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What makes a good multi-family house

Linda Baumgarten

Multiple family housing

What makes a good multi-family house? You are looking for several different factors.

Location

Location is very important for various reasons. Number one is that tenants like to live in nice neighborhoods where their children feel safe and where their children can go to good schools. Even tenants who have Section 8 look for good stable neighborhoods. Therefore, to reduce the amount of time it takes to fill vacancies be sure to select a property in a good neighborhood.

Another reason why location is very important is that maintenance costs are dependent on how residents and neighbors treat the neighborhood. If there is a lot of vandalism, then you will be constantly maintaining your building. Tenants who have pride of ownership will take care of their apartment and their building much better than if they are living in a neighborhood that does not have pride of ownership. Tenants who think of themselves as residents will take care of the property much better than tenants who think of themselves as tenants.

Especially important is that at some point you may want to resell the building. Or you may want to refinance the building to cash out some of your equity. If your building is in a good neighborhood, they will appraise it higher than a building with similar rents in a lesser neighborhood.

A good multifamily house is located in a neighborhood or in a city that is an appreciating in value. If the town is developing new jobs, new schools, and new economic development, the building will appreciate in value faster than if it is located in a city that is not well managed.

For example, you may want to select neighborhoods that have strong neighborhood associations to purchase your properties in. You may also want to get involved in local government, local planning and zoning boards, or local nonprofits that can influence the local government and give you a voice when taking care of your buildings. When you pick the neighborhood that you want to buy in, be sure to select the property or city that is increasing in value.

Building Configuration

The configuration of the property makes a good or negative multifamily house. For example, some multifamily houses are not traditional multifamily houses. At one point, the house might have been a single-family house and converted to a two-family house. Also, the house might have been carved up into unusual configurations of apartments.

A traditional 2-, 3-, 4- or 6- family house is the much preferred type of building. You can tell that these are traditional multifamily houses because they have apartments that are stacked up on top of each other.  Each apartment should have a separate kitchen, living room, and bedrooms.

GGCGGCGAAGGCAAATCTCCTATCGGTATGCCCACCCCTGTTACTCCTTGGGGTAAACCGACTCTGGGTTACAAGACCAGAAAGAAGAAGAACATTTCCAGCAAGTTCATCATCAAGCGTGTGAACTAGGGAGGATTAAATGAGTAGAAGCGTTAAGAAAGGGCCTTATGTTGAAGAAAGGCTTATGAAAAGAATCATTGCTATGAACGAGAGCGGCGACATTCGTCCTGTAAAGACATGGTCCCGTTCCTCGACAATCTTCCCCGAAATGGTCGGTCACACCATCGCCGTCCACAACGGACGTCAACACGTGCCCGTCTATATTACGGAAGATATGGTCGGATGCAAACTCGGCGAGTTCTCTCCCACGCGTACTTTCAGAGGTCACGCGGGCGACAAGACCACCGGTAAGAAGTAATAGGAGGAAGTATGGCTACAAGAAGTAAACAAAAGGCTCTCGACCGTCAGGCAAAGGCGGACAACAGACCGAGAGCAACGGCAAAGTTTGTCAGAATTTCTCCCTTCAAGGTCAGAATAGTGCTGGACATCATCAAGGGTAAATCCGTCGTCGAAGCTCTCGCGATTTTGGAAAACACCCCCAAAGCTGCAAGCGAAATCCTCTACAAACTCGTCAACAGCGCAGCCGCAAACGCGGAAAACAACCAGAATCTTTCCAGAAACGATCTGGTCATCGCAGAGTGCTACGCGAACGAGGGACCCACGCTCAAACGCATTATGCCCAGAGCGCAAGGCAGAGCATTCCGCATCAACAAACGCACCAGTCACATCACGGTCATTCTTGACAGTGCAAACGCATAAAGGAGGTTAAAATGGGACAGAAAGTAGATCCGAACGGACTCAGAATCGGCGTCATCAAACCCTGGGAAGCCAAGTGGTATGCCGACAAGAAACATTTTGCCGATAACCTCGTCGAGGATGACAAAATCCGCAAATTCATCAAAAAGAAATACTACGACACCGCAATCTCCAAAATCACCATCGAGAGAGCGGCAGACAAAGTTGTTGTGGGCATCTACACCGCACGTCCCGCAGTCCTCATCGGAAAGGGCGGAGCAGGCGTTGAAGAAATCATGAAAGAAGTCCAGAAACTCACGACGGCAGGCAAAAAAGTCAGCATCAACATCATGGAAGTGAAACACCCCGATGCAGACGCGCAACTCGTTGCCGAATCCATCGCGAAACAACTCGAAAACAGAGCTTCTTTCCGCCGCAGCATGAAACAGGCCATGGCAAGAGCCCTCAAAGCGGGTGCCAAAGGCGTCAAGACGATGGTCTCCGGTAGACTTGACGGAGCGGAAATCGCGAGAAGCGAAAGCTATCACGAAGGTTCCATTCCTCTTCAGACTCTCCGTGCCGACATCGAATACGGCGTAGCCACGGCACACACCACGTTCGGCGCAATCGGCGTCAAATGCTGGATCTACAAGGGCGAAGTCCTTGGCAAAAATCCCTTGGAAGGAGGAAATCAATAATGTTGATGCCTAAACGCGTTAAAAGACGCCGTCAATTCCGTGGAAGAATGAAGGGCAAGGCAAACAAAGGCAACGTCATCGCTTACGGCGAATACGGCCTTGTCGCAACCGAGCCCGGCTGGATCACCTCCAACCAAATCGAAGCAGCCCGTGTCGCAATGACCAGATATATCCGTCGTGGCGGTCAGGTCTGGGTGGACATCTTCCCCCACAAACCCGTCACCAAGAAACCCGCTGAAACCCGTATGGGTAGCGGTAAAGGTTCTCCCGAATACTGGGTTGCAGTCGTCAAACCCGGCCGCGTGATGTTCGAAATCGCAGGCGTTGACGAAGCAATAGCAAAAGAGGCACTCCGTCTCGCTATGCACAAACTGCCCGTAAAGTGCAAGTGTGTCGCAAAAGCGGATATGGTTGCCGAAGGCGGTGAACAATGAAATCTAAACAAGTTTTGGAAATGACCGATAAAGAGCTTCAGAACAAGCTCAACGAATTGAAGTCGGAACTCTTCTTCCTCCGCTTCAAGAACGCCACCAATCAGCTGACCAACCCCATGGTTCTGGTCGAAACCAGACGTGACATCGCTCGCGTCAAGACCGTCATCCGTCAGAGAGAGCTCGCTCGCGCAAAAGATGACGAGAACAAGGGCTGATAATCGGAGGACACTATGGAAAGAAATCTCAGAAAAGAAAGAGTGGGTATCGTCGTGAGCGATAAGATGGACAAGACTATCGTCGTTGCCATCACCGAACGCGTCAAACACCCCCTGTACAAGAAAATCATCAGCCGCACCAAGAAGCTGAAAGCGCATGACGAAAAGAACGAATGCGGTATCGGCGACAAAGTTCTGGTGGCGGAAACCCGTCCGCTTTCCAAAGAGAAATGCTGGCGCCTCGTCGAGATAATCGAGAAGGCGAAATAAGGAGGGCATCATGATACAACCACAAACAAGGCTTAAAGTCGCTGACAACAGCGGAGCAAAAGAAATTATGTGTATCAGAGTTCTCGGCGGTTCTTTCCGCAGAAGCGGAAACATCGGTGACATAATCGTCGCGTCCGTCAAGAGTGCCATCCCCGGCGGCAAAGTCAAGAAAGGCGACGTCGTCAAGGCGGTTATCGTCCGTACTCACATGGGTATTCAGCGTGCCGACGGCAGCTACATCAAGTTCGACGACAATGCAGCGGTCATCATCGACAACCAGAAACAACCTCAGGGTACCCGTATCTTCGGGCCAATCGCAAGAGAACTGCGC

“Railroad apartments” are less preferred. A “railroad” or “shotgun” apartment has four rooms straight in a row. In other words, you have a kitchen and then behind that is the dining room and then behind that is a bedroom and behind that is another bedroom. In this case, people will have to walk through one bedroom to get to the living room and kitchen. These apartments rent for less and take longer to fill.

There are other apartment layouts that require going through one bedroom to get to the other bedroom. Again, these are less preferred and will delay filling a vacancy.

Building Condition

It is certainly preferable to buy or purchase a multifamily house that already has good bones. For example, if you are looking at a three-family house that has a new roof, new windows, and siding, this house will be much preferable to purchasing a property that does not have the exterior already fixed up.

You should keep in mind that exterior repairs are usually expensive and delay being able to rent the units. Structural problems in a building are also quite expensive and should be avoided at all costs. And, this is especially important, ugly exteriors discourage tenants from renting. They will drive right by the building and end up renting someone else’s unit instead!

The interior condition of the building is also important. Potential tenants want to move into a neat, clean, and up-to-date unit. Showing the apartment before it is in move-in condition is usually a waste of time as tenants cannot usually imagine the new condition. You do not need to over-renovate the unit – after all, this is a rental unit. You will want to include amenities (microwave, appliances, dishwasher) that tenants in your price range are used to. You can easily do some market research by viewing other apartments in your market and price range that are available.

Note: Tenants who are willing to move into sub-standard buildings and apartments usually have a reason for being willing to do so. They probably do not qualify for better buildings. Be sure that your building does not house substandard tenants.

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